Around the clock, there are always 12 of these submarines at sea, five of which are on hard alert. This means the submarines are constantly patrolling in the Pacific and Atlantic Oceans.
And if the president gives the order, then they are ready to launch their nuclear weapons within minutes of receiving the order.
The Ohio-class submarines were first deployed almost 40 years ago and will continue to undergo upgrades.
They will be replaced in the early 2030s with about 12 Columbia-class submarines.
Congress already passed $60 billion in funding to develop the new submarines although there has been speculation that the price tag will far exceed this number.
Nuclear strike by land
There are a whopping 400 Minuteman III intercontinental-range ballistic missiles (ICBMs) – making it the largest of the triad in terms of nuclear enhanced missiles to deliver a strike. Although land based, it is managed by Air Force.
This part of the nuclear arsenal is hidden underground. Beneath the natural beauty and farmland of Wyoming, Colorado, Nebraska, Montana and North Dakota – there are many heavily fortified silos.
The president has the option to launch a strike from these silos using the 400 Minuteman III intercontinental-range ballistic missiles (ICBMs).
These Minuteman III ICMBMs can deliver nuclear warheads and precisely strike targets at a very long range. Some estimates place it at 8,000 miles away. They are three stage, solid fuel missiles.
Each Minuteman can have one, or multiple nuclear warheads. Hiroshima was 15 kilotons. Many experts estimate the explosive yield to be in the range of 300 to 500 kilotons.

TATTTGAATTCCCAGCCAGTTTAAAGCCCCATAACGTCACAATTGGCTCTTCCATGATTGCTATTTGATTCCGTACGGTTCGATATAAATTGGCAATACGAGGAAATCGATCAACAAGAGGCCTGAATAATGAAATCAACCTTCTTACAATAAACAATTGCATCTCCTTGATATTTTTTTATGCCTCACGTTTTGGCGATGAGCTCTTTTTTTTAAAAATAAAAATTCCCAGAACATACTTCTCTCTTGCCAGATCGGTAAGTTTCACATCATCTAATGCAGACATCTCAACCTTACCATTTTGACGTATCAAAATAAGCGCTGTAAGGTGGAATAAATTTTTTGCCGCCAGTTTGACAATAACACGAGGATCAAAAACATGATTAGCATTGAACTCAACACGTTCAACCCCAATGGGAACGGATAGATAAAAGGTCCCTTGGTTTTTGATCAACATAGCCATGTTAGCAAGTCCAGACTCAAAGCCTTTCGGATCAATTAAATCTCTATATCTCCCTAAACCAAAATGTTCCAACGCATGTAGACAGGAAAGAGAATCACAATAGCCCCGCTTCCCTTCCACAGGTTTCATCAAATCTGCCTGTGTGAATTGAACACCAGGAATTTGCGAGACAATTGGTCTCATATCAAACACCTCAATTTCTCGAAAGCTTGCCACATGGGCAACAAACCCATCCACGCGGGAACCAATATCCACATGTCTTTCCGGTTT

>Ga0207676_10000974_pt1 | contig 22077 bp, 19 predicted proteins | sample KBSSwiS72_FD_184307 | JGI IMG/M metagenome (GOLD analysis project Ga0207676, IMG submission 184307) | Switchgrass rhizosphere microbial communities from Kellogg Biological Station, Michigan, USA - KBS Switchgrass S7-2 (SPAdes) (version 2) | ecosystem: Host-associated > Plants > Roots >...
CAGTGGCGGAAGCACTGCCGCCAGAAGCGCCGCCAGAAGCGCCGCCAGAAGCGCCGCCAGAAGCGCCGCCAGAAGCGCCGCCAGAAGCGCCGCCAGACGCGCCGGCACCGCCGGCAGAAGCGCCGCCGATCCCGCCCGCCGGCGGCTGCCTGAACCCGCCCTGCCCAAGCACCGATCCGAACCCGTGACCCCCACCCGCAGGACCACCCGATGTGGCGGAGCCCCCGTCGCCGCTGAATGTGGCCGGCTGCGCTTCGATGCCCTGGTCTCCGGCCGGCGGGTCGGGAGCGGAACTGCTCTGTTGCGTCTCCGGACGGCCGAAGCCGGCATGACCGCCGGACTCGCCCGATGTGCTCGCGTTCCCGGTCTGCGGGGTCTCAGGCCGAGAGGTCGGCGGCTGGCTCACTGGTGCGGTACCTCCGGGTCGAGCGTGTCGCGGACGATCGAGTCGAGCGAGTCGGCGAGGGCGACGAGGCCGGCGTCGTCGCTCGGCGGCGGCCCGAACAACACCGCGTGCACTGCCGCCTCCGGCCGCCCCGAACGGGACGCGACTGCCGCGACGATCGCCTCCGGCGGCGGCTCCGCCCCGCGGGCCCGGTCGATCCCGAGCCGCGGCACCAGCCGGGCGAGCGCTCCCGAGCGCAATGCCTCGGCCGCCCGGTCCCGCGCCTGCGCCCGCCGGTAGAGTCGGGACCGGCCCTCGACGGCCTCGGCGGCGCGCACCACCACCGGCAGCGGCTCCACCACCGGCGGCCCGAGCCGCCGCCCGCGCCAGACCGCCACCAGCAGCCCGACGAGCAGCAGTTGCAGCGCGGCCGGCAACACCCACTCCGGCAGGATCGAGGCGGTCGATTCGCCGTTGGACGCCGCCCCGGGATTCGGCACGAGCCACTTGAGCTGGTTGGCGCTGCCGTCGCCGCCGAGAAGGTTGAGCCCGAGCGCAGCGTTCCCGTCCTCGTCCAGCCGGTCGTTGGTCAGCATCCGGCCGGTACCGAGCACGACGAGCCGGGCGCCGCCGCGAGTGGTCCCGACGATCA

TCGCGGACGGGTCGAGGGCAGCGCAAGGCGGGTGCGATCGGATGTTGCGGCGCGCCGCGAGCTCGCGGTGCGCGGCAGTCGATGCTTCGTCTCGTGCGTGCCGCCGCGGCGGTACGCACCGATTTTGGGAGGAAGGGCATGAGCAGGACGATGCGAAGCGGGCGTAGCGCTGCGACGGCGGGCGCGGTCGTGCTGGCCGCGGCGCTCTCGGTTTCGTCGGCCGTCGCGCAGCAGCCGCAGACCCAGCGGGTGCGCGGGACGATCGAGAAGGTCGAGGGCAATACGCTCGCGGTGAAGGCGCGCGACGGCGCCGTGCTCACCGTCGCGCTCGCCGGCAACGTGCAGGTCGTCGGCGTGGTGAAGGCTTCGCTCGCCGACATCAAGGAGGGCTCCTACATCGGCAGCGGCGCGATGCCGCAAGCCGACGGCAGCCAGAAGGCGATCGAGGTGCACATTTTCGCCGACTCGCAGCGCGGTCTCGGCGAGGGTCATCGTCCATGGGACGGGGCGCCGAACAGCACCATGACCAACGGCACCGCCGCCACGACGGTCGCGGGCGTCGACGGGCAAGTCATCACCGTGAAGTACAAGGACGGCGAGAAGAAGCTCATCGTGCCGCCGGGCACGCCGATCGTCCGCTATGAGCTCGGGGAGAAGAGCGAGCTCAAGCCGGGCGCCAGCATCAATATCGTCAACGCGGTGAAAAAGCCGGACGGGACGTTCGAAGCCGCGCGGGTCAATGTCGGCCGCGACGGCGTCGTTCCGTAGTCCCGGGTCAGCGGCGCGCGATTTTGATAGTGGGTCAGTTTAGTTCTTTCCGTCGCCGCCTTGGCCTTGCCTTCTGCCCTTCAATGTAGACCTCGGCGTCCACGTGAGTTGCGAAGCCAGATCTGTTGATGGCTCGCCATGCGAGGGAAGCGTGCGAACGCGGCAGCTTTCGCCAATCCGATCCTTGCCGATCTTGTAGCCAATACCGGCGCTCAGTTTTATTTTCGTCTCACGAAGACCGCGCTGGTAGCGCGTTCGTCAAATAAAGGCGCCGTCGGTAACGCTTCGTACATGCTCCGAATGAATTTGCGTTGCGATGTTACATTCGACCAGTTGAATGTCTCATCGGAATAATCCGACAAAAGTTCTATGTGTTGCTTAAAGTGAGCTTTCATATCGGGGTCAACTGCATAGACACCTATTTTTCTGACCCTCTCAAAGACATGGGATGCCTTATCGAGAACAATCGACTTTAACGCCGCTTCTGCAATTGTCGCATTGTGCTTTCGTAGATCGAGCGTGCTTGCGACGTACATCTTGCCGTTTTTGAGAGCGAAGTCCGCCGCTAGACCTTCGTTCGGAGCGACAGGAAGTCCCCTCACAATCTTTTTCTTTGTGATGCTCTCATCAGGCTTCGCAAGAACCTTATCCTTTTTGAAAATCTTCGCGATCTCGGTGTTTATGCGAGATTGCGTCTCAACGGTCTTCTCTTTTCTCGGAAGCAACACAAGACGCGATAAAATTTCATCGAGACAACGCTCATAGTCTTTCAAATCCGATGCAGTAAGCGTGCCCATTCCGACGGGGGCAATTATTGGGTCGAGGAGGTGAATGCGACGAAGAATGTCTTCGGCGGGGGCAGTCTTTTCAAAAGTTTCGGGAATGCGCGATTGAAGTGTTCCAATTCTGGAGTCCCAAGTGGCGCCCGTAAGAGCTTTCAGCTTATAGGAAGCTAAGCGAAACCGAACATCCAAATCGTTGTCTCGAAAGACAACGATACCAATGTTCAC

The ICBMs are now about 50 years old, but the Air Force regularly upgrades them.
In the future triad, the Ground-Based Strategic Deterrent (GBSD) is expected to replace these ICBMs. In August, the Pentagon narrowed the competition to develop these next gen missiles down to two companies: Boeing and Northrop Grumman.
IF GBSD moves forward, then production and deployment will happen in about 10 years.
New nuclear weapons
The LRSO (Long Range Standoff) weapon is a new type of nuclear cruise missile and the subject of one of the most intense, heated debates regarding nuclear modernization. This year, some Democratic senators have targeted the program and advocated against it on grounds such as cost and strategy.
The military’s nuclear bomber force would deliver these new missiles. If it gets the green light, then the LRSO is expected to be operational around 2030.
What other nuclear weapon options are available?
In 2010, the Obama administration revealed details of the American nuclear arsenal: a total of 5,113 warheads that are operationally deployed.
However, this did not include the several thousand warheads that are retired and not yet dismantled.
There are also believed to be hundreds of “tactical” nuclear bombs available that could, for example, be used to arm fighter jets to attack.
The military may also develop new weapons that are being referred to as “mini nukes.” These are under consideration to provide the president with the option of a nuclear attack without causing massive indiscriminate casualties or “ending the world.”
Review of the arsenal and its readiness
While countries like Russia and North Korea have doggedly worked away at advancing their military capabilities such as nuclear strikes, under President Obama maintaining parity and nuclear strength to discourage nuclear threats was not a priority.
President Trump launched an NPR (Nuclear Posture Review) to thoroughly review everything about the U.S. military’s nuclear weapons establishment: the readiness, the strengths, the weaknesses, the methods to launch the nukes and more.
It is expected the NPR could deliver revolutionary ways to update and further “modernize” the nuclear arsenal with results early next year.